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# How to multiply 2 signed Fixed-Point numbers ?

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#### omara007

Hi guys

I have two 16-bit bit vectors .. each one represents a signed binary number. The format of each vector is as follows:

XXXX . XXXXXXXXXXXX

Where the (dot) represents the binary point that separates the integer part from the fraction part.

The Most Significant Bit order is (15), while the Least Significant Bit order is (0).

As the vector is signed, bits (12, 13, 14) represent the integer value while bit (15) is the sign bit. The numbers are represented in 2's complement format.

Now, I want to multiply these 2 vectors. I know that the result will be placed in a 32-bit vector. Yet, where will be the position of the binary point ? .. Please notice that it's a signed multiplication process.

The fraction part is 12+12=24 bit long. Doesn't matter either it signed or not.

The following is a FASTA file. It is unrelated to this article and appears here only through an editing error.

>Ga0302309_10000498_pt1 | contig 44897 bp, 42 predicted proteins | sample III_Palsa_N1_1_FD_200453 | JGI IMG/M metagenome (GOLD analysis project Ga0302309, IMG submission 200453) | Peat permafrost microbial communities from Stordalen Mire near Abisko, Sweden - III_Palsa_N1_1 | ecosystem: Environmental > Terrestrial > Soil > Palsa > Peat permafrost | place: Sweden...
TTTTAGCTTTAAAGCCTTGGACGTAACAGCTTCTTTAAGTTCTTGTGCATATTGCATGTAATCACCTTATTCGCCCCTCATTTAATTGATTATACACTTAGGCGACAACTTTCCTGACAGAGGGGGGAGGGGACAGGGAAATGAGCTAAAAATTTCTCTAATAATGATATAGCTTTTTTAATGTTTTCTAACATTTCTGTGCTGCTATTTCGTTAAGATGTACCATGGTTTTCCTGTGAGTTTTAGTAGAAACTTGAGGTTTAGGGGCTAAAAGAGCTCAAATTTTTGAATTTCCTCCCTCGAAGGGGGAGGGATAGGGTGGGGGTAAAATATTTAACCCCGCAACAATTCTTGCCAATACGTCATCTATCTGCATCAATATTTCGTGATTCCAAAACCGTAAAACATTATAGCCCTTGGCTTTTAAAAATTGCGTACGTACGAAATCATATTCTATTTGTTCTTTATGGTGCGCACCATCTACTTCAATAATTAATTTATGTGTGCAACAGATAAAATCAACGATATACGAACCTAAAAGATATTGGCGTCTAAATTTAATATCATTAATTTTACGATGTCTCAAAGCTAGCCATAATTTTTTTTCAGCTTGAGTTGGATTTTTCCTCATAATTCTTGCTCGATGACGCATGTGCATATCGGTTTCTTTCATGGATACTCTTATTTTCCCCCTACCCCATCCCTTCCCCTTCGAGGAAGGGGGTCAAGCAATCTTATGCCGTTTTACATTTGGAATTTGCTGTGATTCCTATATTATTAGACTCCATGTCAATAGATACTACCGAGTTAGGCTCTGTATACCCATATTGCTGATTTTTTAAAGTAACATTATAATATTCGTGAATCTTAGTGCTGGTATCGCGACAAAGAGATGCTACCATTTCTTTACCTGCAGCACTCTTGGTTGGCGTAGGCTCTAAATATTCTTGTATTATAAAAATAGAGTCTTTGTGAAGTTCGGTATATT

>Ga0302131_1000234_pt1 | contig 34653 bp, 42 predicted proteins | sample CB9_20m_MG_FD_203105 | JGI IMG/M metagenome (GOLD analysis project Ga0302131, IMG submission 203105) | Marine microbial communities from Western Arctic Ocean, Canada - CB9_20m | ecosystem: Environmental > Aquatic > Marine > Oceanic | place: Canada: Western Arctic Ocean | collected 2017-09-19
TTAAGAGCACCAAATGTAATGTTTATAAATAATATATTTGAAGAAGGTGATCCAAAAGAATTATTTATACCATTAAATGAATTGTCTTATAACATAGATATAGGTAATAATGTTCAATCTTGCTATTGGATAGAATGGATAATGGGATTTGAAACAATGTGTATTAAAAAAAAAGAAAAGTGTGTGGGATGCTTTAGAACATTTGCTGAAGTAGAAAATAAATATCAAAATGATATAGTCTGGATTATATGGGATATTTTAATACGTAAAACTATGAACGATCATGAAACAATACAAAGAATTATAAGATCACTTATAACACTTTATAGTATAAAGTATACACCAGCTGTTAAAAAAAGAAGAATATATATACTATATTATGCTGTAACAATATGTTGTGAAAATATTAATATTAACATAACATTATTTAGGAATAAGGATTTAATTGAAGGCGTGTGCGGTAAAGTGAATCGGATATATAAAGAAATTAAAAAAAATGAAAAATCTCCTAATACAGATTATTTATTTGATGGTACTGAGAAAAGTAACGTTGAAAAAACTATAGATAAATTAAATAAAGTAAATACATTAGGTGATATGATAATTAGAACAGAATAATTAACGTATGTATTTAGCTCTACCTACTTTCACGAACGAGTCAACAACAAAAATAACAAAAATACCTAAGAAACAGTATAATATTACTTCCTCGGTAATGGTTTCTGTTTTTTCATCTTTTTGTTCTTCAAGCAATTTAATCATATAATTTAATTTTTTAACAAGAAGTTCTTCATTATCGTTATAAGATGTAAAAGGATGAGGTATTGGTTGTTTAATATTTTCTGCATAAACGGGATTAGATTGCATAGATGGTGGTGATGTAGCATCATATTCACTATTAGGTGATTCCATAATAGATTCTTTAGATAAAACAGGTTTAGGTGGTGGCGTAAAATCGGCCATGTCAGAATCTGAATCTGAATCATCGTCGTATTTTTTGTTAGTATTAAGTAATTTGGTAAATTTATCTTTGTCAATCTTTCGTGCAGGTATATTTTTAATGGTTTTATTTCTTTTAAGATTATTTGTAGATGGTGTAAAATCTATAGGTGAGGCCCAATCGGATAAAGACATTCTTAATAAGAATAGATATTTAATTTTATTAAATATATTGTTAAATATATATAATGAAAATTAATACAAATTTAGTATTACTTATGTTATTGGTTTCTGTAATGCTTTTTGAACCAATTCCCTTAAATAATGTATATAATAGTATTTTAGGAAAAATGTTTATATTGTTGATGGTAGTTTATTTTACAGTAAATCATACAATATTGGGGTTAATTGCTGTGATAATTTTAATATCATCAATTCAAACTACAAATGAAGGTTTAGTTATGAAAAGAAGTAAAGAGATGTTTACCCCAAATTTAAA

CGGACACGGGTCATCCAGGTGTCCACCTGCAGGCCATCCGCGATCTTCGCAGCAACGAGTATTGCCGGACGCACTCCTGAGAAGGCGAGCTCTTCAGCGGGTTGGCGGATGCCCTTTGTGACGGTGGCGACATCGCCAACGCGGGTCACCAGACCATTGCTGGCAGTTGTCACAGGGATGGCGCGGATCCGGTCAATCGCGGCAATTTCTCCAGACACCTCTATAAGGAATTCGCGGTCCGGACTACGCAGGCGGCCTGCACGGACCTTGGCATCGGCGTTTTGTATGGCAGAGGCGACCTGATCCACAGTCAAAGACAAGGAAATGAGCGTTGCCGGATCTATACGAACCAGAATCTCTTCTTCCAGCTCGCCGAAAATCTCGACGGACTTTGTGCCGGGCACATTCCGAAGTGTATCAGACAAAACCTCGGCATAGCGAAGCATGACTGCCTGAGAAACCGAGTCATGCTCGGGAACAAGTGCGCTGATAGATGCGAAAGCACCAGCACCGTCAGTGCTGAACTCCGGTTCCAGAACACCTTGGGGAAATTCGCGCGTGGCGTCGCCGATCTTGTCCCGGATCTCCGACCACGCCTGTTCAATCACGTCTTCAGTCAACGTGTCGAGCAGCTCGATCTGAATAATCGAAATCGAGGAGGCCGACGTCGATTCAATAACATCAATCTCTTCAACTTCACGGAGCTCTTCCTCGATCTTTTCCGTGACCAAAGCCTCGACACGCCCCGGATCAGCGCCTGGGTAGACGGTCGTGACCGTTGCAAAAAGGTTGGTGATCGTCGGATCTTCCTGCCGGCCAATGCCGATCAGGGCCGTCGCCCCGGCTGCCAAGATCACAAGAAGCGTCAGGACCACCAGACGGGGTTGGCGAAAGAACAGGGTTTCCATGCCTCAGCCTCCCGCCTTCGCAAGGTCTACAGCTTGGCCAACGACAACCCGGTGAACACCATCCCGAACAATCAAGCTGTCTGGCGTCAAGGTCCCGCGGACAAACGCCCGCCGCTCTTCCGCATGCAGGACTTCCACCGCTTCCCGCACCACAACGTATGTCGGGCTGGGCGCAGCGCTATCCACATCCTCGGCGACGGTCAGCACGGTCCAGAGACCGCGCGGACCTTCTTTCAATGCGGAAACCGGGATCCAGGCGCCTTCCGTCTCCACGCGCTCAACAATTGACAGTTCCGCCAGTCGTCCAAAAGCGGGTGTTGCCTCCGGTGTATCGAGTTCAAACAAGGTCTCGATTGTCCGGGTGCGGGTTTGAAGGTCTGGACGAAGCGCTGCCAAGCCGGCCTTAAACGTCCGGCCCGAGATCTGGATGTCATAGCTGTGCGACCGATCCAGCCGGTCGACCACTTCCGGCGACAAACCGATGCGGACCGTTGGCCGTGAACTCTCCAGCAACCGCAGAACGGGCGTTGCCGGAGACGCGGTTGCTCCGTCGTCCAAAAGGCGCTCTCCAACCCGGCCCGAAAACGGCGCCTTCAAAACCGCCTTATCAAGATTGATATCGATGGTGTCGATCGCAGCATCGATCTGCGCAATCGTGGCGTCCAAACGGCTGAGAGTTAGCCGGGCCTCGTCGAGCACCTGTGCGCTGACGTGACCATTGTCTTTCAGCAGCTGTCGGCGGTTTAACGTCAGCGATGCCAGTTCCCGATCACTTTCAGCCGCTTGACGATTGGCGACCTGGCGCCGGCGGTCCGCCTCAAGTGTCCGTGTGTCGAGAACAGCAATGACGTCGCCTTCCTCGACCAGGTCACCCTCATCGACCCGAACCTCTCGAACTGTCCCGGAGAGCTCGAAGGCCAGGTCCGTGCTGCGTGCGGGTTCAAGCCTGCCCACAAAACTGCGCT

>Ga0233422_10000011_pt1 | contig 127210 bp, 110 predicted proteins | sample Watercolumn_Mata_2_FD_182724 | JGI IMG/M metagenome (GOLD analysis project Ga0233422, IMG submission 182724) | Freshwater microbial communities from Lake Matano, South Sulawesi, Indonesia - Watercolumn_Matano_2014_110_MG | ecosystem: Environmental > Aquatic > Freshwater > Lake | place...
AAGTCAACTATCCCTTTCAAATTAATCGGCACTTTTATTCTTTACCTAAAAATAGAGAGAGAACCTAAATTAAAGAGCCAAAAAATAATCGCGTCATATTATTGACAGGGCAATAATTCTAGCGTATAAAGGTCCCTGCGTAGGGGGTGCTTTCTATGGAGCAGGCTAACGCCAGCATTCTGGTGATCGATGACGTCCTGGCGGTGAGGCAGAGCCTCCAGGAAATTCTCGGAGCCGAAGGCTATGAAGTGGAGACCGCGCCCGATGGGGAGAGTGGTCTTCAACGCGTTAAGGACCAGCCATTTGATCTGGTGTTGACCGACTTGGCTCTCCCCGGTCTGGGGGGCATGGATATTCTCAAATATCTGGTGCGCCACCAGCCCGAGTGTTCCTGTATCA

Yes, so you have to drop 12 fractional bits and use saturation logic for the integer part.

FvM said:
Yes, so you have to drop 12 fractional bits and use saturation logic for the integer part.

Didn't understand what you said exactly .. please elaborate more ..

You were told in plain english: the product fraction size will be 24 bit. That is (4.12) x (4.12) = (8.24).

Drop (or cut) 12 fractional bits is self-explanatory, I think. If you have doubts about needing saturation logic, you may want
to play around with numeric examples and consider, how you intend to handle a numeric overflow.

GeorgeM said:
You were told in plain english: the product fraction size will be 24 bit. That is (4.12) x (4.12) = (8.24).

Thanks GeorgeM .. Yet, I don't think my last comment was intended for you .. did you notice that I quoted FvM ?

FvM said:
Drop (or cut) 12 fractional bits is self-explanatory, I think. If you have doubts about needing saturation logic, you may want
to play around with numeric examples and consider, how you intend to handle a numeric overflow.

Yes FvM .. it's about Saturation Logic .. did you assume I won't use a 32bit register for the output ?

Hi,,

you can use
"a 2's complement parallel array multiplier by bough & wooley"

paper..

regards

Chin

chin said:
Hi,,

you can use
"a 2's complement parallel array multiplier by bough & wooley"

paper..

regards

Chin